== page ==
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I am studying Spring and I have the followig

Consider the following bean definition:

<bean id="clientService" class="com.myapp.service.ClientServiceImpl" />

Now consider the case on which it is declared a pointcut* targetting all methods inside the **clientService bean.

Consider also that the ClientServiceImpl class implements 3 interfaces

Now I know that using AOP the clientService bean is proxied and that this proxy implements all the 3 interfaces.

But what is the exact reason for which all these 3 interface are implemented?

So it seems to me that exist 2 kinds of proxies (correct me if I am saying wrong assertions):

  1. JDK Proxy: used by default from Spring (is it true?) in wicht I have an interface that define the method of the object that I want to proxify. So the concrete implementation of this interface is wrapped by the proxy. So when I call a method on my object I am calling it on its proxy. The call is recognized by a method interceptor that eventually perform the aspect and then is performed the invoked method.

  2. CGLIB Proxy: in wich, it seems to me that, the proxy extend the implementation of the wrapped object adding to it the extra logic features

Something like this:

enter image description here

So it seems to me that Spring use the first kind of proxy that is based on the implementation of interfaces (is it right?):

enter image description here

I think that in AOP the extra logic is represented by the implementation of the method interceptor (is it true?) and the standard logic is represented by the implementation of the method defined into the interfaces.

But, if the previous reasoning are correct, my doubts is: why I need to define these interface and do that the object wrapped by the object implement these interfaces? (I can't understand if the proxy itself implement these interfaces).

Why? How exactly works?

Tnx

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But what is the exact reason for which all these 3 interface are implemented?

If the proxy didn't implement all of those interfaces, the bean couldn't be wired into other beans that use that interface (you'd get a ClassCastException). For example, autowiring all of the beans of that interface into a bean. Additionally, things like getBeanNamesForType wouldn't work if the proxy didn't implement the interface.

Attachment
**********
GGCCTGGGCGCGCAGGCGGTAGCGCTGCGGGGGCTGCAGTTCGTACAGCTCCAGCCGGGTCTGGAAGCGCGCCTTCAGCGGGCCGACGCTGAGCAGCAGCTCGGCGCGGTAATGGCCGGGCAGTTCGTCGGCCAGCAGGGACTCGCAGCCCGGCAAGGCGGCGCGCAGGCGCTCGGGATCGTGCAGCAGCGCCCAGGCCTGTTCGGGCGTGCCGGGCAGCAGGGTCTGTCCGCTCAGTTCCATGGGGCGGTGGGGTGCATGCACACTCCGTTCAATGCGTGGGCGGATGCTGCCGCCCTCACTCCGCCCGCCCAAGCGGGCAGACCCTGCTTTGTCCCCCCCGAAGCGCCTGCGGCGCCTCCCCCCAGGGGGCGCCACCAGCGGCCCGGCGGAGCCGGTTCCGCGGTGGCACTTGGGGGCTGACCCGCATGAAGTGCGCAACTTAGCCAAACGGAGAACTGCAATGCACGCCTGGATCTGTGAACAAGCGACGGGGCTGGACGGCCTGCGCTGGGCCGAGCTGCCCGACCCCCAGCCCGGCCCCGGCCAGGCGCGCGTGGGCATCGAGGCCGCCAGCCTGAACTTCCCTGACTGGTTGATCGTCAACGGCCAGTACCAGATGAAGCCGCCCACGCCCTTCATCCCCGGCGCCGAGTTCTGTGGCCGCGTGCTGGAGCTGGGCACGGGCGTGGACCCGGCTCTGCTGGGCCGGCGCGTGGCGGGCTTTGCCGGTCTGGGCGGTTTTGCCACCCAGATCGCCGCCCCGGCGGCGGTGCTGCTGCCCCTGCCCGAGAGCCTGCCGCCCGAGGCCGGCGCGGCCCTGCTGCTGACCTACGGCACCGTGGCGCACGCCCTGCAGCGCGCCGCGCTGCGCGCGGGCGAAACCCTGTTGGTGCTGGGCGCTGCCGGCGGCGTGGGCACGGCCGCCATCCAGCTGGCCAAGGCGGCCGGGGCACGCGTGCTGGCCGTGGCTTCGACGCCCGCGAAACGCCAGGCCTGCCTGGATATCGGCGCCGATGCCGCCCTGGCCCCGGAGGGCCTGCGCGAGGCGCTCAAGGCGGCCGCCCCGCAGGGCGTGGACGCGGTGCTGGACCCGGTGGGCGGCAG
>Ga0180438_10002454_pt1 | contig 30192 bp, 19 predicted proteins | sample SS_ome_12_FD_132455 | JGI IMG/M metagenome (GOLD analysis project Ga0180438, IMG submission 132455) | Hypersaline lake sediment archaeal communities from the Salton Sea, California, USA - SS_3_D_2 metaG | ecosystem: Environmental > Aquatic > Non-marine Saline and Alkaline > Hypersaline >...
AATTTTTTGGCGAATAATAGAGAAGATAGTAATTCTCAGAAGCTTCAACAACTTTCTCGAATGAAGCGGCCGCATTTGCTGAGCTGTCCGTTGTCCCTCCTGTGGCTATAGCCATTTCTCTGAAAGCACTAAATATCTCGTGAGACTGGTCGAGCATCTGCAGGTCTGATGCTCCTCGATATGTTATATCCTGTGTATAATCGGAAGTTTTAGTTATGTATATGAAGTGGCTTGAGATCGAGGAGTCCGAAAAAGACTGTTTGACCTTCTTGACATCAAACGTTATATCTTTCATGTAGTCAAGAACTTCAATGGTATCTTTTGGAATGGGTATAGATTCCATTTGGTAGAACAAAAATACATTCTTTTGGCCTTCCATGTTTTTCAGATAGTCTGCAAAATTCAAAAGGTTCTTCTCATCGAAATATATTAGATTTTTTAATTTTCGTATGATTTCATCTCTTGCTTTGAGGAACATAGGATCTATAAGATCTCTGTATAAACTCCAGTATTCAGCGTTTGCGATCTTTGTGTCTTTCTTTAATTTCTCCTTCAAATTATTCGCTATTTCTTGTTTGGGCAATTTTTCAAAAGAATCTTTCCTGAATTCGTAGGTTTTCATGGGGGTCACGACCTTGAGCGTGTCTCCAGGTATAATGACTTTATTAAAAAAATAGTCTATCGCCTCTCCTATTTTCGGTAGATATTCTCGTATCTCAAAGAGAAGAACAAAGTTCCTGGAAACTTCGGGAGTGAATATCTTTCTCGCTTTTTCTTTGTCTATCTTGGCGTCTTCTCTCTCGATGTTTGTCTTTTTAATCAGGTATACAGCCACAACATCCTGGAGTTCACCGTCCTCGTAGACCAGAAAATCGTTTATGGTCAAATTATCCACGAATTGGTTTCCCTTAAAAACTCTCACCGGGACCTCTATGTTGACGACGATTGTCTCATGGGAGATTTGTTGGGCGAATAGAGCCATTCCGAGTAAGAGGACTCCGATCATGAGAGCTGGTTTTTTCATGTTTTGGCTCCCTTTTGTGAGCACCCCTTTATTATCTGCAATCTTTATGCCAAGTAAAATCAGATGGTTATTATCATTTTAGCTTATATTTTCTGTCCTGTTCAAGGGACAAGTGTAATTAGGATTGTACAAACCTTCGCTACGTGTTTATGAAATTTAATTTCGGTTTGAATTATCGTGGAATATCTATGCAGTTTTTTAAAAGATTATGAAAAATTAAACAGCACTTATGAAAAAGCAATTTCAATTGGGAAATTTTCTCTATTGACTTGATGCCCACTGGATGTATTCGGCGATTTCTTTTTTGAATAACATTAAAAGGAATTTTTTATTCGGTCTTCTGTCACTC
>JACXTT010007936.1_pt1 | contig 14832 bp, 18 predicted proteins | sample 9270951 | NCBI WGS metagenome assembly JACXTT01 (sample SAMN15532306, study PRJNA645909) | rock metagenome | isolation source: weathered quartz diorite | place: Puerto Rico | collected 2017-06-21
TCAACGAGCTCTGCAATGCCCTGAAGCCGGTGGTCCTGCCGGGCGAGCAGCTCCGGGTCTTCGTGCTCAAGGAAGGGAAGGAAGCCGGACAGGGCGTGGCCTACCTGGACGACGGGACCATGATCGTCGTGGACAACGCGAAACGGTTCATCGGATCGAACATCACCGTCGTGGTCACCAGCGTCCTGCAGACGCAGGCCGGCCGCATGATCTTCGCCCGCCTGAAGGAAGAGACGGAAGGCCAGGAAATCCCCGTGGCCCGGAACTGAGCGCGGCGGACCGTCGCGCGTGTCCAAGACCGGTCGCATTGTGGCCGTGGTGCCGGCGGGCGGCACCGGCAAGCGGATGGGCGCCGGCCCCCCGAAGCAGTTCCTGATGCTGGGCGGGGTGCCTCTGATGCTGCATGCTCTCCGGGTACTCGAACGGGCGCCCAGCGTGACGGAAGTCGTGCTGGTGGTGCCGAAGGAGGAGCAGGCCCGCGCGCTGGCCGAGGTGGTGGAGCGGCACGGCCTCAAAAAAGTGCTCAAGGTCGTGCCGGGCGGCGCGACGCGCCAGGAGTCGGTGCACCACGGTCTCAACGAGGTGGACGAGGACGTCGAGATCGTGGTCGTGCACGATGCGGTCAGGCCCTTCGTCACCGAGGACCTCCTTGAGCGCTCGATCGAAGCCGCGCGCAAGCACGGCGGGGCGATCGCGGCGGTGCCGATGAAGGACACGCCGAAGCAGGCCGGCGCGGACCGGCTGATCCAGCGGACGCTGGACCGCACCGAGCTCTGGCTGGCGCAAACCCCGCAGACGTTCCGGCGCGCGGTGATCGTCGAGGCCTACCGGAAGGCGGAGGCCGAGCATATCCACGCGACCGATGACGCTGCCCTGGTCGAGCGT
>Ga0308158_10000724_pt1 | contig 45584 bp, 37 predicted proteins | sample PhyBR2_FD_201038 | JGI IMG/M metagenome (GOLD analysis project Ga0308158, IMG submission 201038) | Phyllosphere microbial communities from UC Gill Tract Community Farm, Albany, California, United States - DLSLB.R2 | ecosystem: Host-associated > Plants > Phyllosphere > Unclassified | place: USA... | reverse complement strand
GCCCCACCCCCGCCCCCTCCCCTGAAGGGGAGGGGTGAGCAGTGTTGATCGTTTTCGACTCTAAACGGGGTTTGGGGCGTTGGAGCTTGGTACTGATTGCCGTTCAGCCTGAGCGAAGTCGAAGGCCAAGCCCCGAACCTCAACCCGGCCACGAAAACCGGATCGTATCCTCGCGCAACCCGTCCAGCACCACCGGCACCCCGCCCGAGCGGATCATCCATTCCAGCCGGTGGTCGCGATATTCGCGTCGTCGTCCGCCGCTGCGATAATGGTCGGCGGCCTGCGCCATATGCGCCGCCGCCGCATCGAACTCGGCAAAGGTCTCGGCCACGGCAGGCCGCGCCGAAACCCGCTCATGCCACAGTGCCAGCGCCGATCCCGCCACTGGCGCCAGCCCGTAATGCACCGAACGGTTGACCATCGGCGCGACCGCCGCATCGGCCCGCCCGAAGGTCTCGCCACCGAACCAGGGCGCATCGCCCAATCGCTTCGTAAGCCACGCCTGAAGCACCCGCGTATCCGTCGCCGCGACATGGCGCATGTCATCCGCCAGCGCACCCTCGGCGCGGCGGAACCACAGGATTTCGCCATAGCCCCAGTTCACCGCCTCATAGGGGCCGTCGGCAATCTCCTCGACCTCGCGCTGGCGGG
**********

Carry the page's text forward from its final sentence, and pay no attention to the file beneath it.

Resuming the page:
So it seems to me that exist 2 kinds of proxies (correct me if I am saying wrong assertions)

Yes that's correct. See ScopedProxyMode. By default, Spring won't create a proxy. It only creates a proxy if it needs to wrap the bean to add additional behavior (AOP). Note that there's also a special case of the CGLIB based proxy that uses Objenesis to deal with subclassing targets that don't have a default constructor.

CGLIB Proxy: in wich, it seems to me that, the proxy extend the implementation of the wrapped object adding to it the extra logic features

When you use CGLIB based proxies, the constructor for your bean gets called twice: once when the dynamically generated subclass is instantiated (to create the proxy) and a second time when the actual bean is created (the target).

I think that in AOP the extra logic is represented by the implementation of the method interceptor (is it true?)

The proxy is essentially just invoking the chain of advice needs to be applied. That advice isn't implemented in the proxy itself. For example, the advice for @Transactional lives in TransactionAspectSupport. Take a look at the source to JdkDynamicAopProxy.

and the standard logic is represented by the implementation of the method defined into the interfaces.

Assuming that you're programming against interfaces and using JDK proxies that's correct.

But, if the previous reasoning are correct, my doubts is: why I need to define these interface and do that the object wrapped by the object implement these interfaces? (I can't understand if the proxy itself implement these interfaces).

If you want to use interface based proxies you need to use interfaces. Just make sure all of your beans implement interfaces, all of your advised methods are defined by those interfaces, and that when one bean depends on another bean, that dependency is specified using an interface. Spring will take care of constructing the proxy and making sure it implements all of the interfaces.

In your diagram, you have "Spring AOP Proxy (this)". You have to be really careful with using this when you're using any type of proxying.

  1. Calls within the same class won't have advice applied because those calls won't pass through the proxy.
  2. If in one of your beans you pass this to some outside code, you're passing the target of the AOP advice. If some other code uses that reference, the calls won't have AOP advice applied (again, you're bypassing the proxy).
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  • I agree, this is a very good explanation. BTW, what has not been mentioned explicitly and might not be obvious to other readers is why CGLIB is necessary at all if we can just use Java dynamic proxies: because some developers do not always use interfaces but only provide implementations for their components. But JDK dynamic proxies only work for interfaces. This is where CGLIB comes into play. It creates subclasses dynamically. Thus the two technologies. P.S.: If you want to get rid of both types of proxies, just use AspectJ instead of Spring AOP. It is much more efficient and powerful. – kriegaex Apr 18 '15 at 8:41

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